Both films contain a scene where the not-yet lovers are able to enter the others' place of residence (which is never quite home to either character), where a exquisitely choreographed song and dance battle of the wits emerge, and before they realize it, they've already begun to fall in love.
L.A. Confidential: http://www.youtube.com/watch?v=Nf9F8EFoVwg (dissembled upon request)
In a Lonely Place:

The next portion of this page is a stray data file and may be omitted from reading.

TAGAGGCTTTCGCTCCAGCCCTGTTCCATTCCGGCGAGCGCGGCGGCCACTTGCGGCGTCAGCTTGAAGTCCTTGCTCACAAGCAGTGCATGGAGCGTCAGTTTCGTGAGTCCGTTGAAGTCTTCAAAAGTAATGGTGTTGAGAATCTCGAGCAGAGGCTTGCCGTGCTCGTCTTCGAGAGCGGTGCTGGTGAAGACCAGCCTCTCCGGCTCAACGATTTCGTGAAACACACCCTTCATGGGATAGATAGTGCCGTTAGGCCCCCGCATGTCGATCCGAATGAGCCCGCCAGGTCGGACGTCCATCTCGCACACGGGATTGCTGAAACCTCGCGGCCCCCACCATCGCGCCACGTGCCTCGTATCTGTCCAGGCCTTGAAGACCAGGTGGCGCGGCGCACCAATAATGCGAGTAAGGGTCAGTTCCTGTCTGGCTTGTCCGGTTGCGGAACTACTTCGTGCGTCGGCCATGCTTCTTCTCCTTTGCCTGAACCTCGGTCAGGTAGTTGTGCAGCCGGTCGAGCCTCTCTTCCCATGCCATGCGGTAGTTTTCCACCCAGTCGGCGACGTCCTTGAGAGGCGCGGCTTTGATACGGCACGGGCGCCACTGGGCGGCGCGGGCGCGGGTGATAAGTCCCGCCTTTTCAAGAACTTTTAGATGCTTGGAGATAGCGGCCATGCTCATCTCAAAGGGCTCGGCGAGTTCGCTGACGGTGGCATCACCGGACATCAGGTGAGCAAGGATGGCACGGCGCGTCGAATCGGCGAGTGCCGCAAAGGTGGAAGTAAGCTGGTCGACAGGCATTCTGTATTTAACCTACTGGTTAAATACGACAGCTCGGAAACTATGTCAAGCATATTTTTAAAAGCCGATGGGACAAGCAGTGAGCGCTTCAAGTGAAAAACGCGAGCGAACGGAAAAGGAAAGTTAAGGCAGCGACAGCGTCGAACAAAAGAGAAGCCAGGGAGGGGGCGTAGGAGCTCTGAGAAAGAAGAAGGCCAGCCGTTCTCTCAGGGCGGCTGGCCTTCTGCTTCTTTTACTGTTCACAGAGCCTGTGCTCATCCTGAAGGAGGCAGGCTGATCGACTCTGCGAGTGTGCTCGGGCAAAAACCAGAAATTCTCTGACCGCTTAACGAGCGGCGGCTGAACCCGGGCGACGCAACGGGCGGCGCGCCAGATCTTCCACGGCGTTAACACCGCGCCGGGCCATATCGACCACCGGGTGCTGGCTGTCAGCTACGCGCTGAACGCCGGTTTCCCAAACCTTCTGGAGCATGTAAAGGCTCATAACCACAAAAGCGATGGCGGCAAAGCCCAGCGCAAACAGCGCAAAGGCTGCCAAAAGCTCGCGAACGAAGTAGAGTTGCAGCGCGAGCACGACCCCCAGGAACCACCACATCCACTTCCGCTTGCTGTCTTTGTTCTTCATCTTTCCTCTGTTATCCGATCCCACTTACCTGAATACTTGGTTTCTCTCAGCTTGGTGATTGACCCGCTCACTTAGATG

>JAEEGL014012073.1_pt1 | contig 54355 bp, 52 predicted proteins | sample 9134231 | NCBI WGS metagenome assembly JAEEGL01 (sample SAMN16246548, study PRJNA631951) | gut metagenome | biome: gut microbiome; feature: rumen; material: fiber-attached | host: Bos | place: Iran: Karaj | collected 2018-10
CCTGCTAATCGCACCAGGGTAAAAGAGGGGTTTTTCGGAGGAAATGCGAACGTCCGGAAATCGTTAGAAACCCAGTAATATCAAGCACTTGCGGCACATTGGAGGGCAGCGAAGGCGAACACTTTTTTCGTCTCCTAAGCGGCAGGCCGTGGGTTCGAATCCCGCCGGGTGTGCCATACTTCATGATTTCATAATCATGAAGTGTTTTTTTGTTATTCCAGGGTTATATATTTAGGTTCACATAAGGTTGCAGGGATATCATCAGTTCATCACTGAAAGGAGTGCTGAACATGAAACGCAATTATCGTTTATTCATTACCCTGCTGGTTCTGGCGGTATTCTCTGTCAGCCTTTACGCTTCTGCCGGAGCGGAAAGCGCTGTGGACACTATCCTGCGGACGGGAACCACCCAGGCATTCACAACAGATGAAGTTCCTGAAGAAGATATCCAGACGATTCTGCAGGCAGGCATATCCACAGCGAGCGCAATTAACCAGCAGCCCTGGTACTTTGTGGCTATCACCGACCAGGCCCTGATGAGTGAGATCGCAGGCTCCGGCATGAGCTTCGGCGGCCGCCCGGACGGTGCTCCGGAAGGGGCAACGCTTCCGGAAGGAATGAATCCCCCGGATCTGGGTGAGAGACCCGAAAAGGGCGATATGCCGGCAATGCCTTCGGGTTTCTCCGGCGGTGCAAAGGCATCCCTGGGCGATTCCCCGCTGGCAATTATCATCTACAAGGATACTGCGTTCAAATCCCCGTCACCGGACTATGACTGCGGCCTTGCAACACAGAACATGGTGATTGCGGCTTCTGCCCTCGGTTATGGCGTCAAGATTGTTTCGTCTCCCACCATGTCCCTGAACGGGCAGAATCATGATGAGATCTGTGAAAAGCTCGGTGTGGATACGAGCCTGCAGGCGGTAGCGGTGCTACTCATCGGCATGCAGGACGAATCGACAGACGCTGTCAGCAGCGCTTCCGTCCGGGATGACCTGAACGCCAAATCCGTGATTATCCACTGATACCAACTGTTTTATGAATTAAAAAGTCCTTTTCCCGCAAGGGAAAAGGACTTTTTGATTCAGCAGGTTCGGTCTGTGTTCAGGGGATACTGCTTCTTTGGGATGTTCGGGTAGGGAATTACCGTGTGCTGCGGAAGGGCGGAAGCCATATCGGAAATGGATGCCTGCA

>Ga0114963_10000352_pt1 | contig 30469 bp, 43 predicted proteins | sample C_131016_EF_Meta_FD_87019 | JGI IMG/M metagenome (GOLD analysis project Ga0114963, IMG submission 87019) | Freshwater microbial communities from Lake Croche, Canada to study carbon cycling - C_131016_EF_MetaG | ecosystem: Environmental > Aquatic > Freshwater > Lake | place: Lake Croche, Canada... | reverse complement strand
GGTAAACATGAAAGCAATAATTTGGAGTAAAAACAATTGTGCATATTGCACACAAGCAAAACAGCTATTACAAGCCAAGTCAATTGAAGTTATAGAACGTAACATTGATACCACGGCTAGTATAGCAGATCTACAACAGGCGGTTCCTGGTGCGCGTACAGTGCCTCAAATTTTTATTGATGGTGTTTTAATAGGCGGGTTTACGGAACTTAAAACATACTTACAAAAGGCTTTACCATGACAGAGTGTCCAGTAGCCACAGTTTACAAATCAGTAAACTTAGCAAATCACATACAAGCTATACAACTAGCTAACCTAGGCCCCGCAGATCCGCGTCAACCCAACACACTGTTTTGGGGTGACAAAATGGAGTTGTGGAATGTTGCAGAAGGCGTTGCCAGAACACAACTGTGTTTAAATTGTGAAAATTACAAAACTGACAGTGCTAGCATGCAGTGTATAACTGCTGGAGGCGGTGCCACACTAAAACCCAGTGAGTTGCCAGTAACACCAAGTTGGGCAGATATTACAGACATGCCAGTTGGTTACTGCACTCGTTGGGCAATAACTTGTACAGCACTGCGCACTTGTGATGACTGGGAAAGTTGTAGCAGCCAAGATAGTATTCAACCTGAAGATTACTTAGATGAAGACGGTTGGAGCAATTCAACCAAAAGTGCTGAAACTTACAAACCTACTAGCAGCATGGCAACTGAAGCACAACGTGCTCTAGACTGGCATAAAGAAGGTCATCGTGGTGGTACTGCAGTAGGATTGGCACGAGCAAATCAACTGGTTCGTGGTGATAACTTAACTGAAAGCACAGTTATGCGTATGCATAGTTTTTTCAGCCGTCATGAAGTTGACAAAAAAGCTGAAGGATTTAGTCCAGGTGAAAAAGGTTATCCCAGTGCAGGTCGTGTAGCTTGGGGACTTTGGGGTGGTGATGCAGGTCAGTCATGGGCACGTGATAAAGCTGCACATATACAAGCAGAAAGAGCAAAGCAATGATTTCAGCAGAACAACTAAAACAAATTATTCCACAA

There's an incredible scene in L.A. Confidential which serves as a huge turning point in Lynn's exposure of herself, perhaps for the first time in years. It's dawn. Bud White watches from his car as she kisses her last customer, a long-time customer, goodbye. Her curls have fallen flat, her make-up is fading but Bud would still think she looked better than the real Veronica Lake. She tidies up her grand, big bed open to both her living room, and all the customers who can pay. He knocks on her door, and she opens it, having been waiting hopefully for him. She wordlessly guides him to a small room hidden from that grand but hallow boudoir. Bud and Lynn are too tired to speak, but the camera does all the talking, acting as Bud's eyes and our guide to Lynn's secrets: It's a small room with a small bed frame and embroidered pillows pointing to Bisbee, Arizona, made for a small girl with big dreams. The cacti and books on the bedside table, the floral pictures on the walls, all give the room a personality not seen for everyone. This is her real bedroom, where the real Lynn Bracken sleeps, not "some Veronica Lake look-alike who fucks for money." The look on her face reveals that she's never shown this part of the house to any man before. Bud asks, as any man this privileged would, "Why me?" Tired and vulnerable, she answers truthfully, "I don't know," then walks wordlessly to the bed, shutting away eye contact. He comes over, kisses her forehead, which she replies with her hands pulling his face closer to her own, and they make love for the first time. Neither may not know why she chooses to show this to him, but both know she wanted to, that she needed to. The same could be said about love, I suppose.